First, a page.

He B, Tu Y, Hu Z, Ma L, Dai J, Cheng X, Li H, Liu L, Zeng B (2018) Genome-wide identification and expression profile analysis of the HOG gene family in Aspergillus oryzae. World J Microb Biot 34(2):35
Larkin MA, Blackshields G, Brown NP, Chenna R, Mcgettigan PA, Mcwilliam H, Valentin F, Wallace IM, Wilm A, Lopez R (2007) Clustal W and Clustal X version 2.0. Bioinformatics 23(21):2947–2948
Leh LV, Laurence D, Anne F, Tiphaine M, Pascal D, Serge C, Cécile N, Cécile F, Christian M, Cruz JA (2012) Pichia sorbitophila, an interspecies yeast hybrid, reveals early steps of genome resolution after polyploidization. G3 Genesgenetics 2(2):299–311
Liu W, Li W, He Q, Daud MK, Chen J, Zhu S (2015) Characterization of 19 genes encoding membrane-bound fatty acid desaturases and their expression profiles in Gossypium raimondii under low temperature. PLoS ONE 10(4):e0123281
Livak KJ, Schmittgen TD (2001) Analysis of relative gene expression data using real-time quantitative PCR and the 2(−Delta Delta C(T)) method. Methods 25(4):402–408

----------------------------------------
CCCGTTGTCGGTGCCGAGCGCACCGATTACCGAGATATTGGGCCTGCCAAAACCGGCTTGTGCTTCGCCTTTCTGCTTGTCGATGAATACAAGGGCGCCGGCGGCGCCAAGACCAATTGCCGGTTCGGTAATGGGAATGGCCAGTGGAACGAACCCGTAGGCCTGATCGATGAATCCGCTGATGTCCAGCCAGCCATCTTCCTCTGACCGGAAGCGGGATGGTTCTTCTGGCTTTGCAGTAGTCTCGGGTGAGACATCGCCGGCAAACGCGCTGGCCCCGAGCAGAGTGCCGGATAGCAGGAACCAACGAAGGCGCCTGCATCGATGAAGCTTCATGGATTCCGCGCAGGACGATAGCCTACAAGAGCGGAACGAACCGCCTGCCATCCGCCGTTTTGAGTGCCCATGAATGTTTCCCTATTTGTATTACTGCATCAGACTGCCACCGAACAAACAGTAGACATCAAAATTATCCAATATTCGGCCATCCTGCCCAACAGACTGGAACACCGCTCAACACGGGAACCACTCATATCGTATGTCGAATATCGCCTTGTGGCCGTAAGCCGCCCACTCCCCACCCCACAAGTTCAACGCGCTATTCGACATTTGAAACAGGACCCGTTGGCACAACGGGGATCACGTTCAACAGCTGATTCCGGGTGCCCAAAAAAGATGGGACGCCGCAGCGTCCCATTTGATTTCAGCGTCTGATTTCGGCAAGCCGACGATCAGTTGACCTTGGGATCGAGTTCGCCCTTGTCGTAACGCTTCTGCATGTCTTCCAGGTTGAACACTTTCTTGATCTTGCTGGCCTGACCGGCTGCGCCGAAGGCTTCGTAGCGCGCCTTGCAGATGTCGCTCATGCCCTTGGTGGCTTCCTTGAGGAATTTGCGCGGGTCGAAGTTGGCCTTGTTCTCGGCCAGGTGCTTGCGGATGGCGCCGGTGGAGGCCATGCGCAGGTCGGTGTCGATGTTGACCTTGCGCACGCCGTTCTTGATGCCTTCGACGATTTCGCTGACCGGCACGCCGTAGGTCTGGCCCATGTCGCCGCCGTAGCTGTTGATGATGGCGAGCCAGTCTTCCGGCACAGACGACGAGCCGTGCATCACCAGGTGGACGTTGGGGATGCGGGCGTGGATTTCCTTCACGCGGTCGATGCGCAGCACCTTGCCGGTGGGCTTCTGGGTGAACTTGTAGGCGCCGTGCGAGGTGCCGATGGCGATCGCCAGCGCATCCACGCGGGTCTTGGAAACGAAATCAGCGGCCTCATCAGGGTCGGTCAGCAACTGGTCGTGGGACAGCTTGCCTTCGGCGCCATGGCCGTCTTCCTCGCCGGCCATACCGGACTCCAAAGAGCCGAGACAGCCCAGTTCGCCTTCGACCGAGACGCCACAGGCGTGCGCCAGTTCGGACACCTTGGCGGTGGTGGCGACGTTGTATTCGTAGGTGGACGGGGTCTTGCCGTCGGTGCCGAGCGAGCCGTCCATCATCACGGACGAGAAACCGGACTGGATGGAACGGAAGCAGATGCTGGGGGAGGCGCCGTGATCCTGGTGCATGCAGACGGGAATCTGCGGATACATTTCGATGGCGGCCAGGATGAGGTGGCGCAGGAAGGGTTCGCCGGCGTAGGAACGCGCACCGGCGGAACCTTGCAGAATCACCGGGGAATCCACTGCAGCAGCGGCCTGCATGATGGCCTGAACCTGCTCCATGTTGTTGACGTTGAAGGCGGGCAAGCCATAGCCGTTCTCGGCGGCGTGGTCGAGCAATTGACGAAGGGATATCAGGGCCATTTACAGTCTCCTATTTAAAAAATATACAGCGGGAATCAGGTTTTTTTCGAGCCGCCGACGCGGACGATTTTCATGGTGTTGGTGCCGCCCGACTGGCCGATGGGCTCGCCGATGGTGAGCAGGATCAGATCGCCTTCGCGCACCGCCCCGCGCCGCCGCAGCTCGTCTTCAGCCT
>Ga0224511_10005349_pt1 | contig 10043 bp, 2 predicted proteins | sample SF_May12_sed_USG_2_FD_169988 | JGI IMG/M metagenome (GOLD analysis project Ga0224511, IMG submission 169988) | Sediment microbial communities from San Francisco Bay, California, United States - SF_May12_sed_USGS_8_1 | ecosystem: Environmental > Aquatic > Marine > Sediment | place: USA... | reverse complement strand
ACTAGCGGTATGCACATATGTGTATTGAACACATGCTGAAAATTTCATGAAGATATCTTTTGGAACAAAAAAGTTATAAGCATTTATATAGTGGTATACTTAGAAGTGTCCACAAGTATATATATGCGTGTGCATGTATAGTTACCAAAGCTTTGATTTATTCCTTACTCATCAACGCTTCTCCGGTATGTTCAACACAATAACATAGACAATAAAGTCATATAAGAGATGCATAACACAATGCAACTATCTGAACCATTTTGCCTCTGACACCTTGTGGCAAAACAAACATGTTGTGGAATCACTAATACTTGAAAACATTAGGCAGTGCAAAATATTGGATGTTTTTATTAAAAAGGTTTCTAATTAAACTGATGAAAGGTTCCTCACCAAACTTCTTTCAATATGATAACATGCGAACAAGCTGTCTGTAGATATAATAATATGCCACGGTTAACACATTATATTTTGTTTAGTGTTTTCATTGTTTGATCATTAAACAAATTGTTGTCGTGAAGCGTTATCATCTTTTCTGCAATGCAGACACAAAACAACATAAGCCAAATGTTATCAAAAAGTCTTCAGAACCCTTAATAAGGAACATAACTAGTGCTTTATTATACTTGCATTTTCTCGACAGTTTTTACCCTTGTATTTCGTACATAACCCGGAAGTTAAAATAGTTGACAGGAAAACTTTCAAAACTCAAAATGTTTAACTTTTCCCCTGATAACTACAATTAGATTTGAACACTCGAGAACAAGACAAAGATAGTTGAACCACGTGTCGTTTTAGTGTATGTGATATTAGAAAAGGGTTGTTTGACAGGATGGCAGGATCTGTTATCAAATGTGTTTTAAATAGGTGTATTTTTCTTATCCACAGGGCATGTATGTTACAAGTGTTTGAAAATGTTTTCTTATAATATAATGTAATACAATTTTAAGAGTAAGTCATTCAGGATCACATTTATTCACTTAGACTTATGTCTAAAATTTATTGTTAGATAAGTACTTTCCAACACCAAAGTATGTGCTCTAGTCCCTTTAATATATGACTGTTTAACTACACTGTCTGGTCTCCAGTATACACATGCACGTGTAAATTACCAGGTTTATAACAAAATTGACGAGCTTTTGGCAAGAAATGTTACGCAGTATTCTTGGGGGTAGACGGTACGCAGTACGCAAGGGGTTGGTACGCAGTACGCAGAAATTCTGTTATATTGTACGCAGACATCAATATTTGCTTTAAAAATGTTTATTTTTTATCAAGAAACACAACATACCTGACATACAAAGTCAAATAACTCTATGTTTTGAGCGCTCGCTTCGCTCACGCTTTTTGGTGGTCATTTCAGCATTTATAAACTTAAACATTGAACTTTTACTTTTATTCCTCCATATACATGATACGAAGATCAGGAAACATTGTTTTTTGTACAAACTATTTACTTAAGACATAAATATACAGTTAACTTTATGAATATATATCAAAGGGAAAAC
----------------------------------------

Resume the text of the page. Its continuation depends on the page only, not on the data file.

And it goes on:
Los DA, Ray MK, Murata N (1997) Differences in the control of the temperature-dependent expression of four genes for desaturases in Synechocystis sp. PCC 6803. Mol Microbiol 25(6):1167–1175
Ma M, Liu ZL (2010) Mechanisms of ethanol tolerance in Saccharomyces cerevisiae. Appl Microbiol Biot 87(3):829–845
Machida M, Asai K, Sano M, Tanaka T, Kumagai T, Terai G, Kusumoto KI, Arima T, Akita O, Kashiwagi Y (2005) Genome sequencing and analysis of Aspergillus oryzae. Nature 438(7071):1157
Murphy DJ, Piffanelli P (1998) Fatty acid desaturases: structure, mechanism and regulation. Cambridge University Press, Cambridge
Payne GA, Yu JJ, Nierman WC, Machida M, Bhatnagar D, Cleveland TE, Dean RA, Goldman GH, Osmani SA (2008) A first glance into the genome sequence of Aspergillus flavus. CRC Press, New York
Pereira SL, Leonard AE, Mukerji P (2003) Recent advances in the study of fatty acid desaturases from animals and lower eukaryotes. Prostag Leukotr Ess 68(2):97–106
Saitou N, Nei M (1987) The neighbor-joining method: a new method for reconstructing phylogenetic trees. Mol Biol Evol 4(4):406
Sakamoto T, Murata N (2002) Regulation of the desaturation of fatty acids and its role in tolerance to cold and salt stress. Curr Opin Microbiol 5(2):208–210
Sakuradani E, Kobayashi M, Shimizu S (1999) Δ9-Fatty acid desaturase from arachidonic acid-producing fungus. FEBS J 260(1):208–216